Carstairs said she was disappointed by the recently introduced benefit program, but still has high hopes for what the federal government can achieve in time.
“It’s not really going to go very far toward addressing the needs that people have,” she said. “But I’m still pleased to see that the program seems to be proceeding in some capacity.”
Legislation to enable the benefit payments is expected to be tabled in the House of Commons soon as MPs officially return from their summer break.
This report by The Canadian Press was first published Sept. 17, 2022.
Laura Osman, The Canadian Press
Politics Briefing: Trudeau announces diplomat Jennifer May will be ambassador to China – The Globe and Mail
Prime Minister Justin Trudeau has announced that diplomat Jennifer May will take over as ambassador to China with a mandate to speak out on human rights abuses while pursuing trade with the world’s second-biggest economy.
“A dedicated public servant, Ms. May’s many years of diverse experience on international missions, and her deep understanding of Asia, will serve to manage this important bilateral relationship and advance Canada’s interest in China,” Mr. Trudeau said Friday.
While the last two ambassadors – former cabinet minister John McCallum and business executive Dominic Barton – soft-pedalled China’s human rights abuses, the Prime Minister’s Office said Mr. Trudeau expects Ms. May to use her envoy posting to highlight the importance of the rule of law and respect for human rights.
This is the daily Politics Briefing newsletter, written by Ian Bailey. It is available exclusively to our digital subscribers. If you’re reading this on the web, subscribers can sign up for the Politics newsletter and more than 20 others on our newsletter signup page. Have any feedback? Let us know what you think.
POILIEVRE VS. TRUDEAU – In his first opportunity to question Justin Trudeau since winning the Conservative Party leadership, Pierre Poilievre this week repeated his calls for a federal payroll tax freeze and chided the Prime Minister for choosing international travel over House of Commons attendance. Story here.
BRIAN MULRONEY’S DINNER WITH PIERRE POILIEVRE – Pierre Poilievre must make an appeal to Canada’s political centre if he wants to win government, former prime minister Brian Mulroney says he told the new Conservative Leader this week over dinner. Story here.
OILS SANDS COMPANIES FALL SHORT ON CLIMATE CHANGE ACTION: ANALYSIS – Canadian oil sands companies have done little to follow through on their public pledges to reduce their greenhouse gas emissions, despite raking in historic profits in 2022, a new analysis shows. Story here.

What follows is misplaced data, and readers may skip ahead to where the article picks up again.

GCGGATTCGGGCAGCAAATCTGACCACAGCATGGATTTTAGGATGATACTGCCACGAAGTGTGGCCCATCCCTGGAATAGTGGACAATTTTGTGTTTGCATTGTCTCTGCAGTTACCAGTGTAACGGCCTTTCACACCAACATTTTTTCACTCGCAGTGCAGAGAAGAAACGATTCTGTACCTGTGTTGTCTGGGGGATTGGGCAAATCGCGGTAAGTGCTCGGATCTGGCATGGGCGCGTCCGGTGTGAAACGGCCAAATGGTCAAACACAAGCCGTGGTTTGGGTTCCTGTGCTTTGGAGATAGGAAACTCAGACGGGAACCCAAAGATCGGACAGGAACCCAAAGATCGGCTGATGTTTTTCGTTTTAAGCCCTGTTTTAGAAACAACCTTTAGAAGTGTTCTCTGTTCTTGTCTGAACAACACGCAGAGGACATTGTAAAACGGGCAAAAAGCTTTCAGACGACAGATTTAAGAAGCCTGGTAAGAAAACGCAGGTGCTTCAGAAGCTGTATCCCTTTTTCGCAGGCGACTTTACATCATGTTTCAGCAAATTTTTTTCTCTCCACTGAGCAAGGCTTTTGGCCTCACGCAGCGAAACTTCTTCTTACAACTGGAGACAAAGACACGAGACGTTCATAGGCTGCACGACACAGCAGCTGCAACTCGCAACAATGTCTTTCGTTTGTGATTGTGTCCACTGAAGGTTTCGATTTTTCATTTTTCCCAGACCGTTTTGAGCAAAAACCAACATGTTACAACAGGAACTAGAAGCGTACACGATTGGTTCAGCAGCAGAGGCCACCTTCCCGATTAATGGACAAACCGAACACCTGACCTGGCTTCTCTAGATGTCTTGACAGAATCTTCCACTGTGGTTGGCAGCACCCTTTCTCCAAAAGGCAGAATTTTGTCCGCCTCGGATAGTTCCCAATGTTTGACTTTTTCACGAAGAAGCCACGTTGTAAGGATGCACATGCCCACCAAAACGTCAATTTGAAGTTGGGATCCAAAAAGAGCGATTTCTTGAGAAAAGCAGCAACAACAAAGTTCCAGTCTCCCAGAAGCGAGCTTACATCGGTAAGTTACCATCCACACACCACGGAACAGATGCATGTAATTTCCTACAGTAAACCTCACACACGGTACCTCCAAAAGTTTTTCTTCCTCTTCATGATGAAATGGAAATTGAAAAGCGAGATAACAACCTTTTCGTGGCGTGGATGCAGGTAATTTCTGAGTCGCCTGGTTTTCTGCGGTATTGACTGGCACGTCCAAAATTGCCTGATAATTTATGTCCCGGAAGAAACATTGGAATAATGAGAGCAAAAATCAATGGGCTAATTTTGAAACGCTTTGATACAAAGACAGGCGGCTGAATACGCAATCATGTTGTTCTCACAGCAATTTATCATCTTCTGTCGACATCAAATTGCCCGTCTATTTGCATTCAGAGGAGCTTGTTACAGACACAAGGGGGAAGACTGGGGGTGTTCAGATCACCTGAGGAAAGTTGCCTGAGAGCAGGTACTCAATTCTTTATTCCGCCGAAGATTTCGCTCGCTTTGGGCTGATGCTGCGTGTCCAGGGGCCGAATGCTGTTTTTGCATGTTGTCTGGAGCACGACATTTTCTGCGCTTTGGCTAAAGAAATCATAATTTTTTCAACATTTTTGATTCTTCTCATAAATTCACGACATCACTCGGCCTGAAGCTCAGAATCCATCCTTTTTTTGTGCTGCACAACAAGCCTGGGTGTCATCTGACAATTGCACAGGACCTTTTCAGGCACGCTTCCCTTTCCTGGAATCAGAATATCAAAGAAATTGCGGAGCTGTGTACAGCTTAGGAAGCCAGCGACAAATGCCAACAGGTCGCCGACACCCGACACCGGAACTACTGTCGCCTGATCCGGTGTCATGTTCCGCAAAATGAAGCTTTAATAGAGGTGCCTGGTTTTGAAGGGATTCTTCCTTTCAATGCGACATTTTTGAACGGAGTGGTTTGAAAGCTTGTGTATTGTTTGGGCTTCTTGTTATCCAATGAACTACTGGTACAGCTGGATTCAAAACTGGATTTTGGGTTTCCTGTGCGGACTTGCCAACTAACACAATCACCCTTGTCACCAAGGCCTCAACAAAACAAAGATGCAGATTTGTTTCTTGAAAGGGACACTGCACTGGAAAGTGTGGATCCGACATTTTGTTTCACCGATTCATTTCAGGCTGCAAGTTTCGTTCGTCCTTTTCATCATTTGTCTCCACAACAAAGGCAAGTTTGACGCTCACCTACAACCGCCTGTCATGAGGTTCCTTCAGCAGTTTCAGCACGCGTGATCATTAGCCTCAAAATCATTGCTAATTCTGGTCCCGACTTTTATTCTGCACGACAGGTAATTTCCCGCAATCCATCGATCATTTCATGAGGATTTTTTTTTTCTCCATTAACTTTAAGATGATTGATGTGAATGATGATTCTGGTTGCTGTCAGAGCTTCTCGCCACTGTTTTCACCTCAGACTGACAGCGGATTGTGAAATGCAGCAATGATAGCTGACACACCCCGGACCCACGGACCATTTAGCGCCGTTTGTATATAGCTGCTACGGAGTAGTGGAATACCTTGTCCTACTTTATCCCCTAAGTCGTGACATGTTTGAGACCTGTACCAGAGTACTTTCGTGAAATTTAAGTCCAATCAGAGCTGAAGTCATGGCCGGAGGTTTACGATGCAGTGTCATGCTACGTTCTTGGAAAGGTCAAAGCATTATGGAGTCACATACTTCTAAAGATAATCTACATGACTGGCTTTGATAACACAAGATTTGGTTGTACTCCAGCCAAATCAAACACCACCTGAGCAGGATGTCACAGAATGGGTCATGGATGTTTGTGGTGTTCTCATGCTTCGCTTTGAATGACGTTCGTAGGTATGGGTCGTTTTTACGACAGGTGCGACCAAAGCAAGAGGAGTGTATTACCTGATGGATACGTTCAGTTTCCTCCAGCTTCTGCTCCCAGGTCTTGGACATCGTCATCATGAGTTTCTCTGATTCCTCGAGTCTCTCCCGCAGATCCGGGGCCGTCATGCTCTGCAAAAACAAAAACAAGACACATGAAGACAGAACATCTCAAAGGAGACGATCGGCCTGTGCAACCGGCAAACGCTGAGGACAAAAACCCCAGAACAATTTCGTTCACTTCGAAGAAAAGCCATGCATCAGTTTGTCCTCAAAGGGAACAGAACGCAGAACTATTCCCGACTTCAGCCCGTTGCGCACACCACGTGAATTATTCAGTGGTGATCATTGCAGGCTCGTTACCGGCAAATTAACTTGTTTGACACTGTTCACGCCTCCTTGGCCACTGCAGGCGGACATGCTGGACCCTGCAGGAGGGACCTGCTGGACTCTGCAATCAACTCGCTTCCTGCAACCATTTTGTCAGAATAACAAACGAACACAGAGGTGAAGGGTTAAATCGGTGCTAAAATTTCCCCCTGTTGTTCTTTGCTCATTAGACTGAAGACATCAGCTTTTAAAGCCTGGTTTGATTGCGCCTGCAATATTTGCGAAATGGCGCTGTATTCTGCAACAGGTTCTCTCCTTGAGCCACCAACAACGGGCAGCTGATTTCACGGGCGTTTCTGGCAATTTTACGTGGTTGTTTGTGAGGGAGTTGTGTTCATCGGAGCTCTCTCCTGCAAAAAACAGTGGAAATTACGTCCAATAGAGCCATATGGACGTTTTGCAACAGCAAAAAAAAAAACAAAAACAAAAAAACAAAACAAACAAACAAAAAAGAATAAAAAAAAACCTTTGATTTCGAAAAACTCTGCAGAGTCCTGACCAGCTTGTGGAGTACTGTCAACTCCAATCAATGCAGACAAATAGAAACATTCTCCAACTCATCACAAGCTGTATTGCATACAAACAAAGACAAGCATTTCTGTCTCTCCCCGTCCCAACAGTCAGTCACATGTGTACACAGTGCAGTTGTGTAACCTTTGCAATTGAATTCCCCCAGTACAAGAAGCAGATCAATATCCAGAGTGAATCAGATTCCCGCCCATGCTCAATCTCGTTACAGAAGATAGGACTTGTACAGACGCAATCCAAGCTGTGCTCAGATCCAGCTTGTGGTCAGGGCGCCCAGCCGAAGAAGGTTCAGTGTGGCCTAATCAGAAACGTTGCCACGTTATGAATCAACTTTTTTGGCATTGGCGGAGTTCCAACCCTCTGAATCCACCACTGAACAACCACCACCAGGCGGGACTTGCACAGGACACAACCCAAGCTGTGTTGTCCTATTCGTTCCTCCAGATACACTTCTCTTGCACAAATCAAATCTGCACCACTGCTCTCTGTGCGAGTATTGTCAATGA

QUEBEC ELECTION – Quebec’s four opposition party leaders attacked Coalition Avenir Québec Leader François Legault on the environment, the cost of living and his management of the economy in the last debate of the election campaign Thursday, leaving Mr. Legault on the defensive. Story here. The debate, with English translation, is here on CPAC. Quebec Liberal Leader Dominique Anglade posted a tweet on her preparation for the proceedings here. Meanwhile, on Friday, Parti Québécois Leader Paul St-Pierre Plamondon said he is pausing his campaign after developing flu-like symptoms. Story here.
ONTARIO REPORTS SURPLUS – Ontario says it took in 20 per cent more revenue than anticipated last year, wiping out what it had predicted would be a $13.5-billion deficit and replacing it with a “temporary” surplus of $2.1-billion. Story here.
JURISDICTIONAL HURDLES COMPLICATE FEDERAL GUN ACTION – Federal agencies are trying to boost efforts to trace the origins of guns used in crimes, but it appears jurisdictional hurdles could prevent the measures from going as far as some would like. Story here.
LAST COUNCIL MEETING FOR WINNIPEG MAYOR – Brian Bowman bid an emotional farewell to his council colleagues on Thursday, during his last meeting as Winnipeg’s mayor. Story here from CBC.
THIS AND THAT
TODAY IN THE COMMONS – Projected Order of Business at the House of Commons, Sept. 23, accessible here.
JOLY TO VISIT SOUTH KOREA – As South Korea’s President Yoon Suk-Yeol visited Ottawa on Friday, a senior official revealed Canada’s Foreign Minister Mélanie Joly will visit Seoul next month. The disclosure, according to a Canadian Press pool report, came as the president met with Governor-General Mary Simon at Rideau Hall.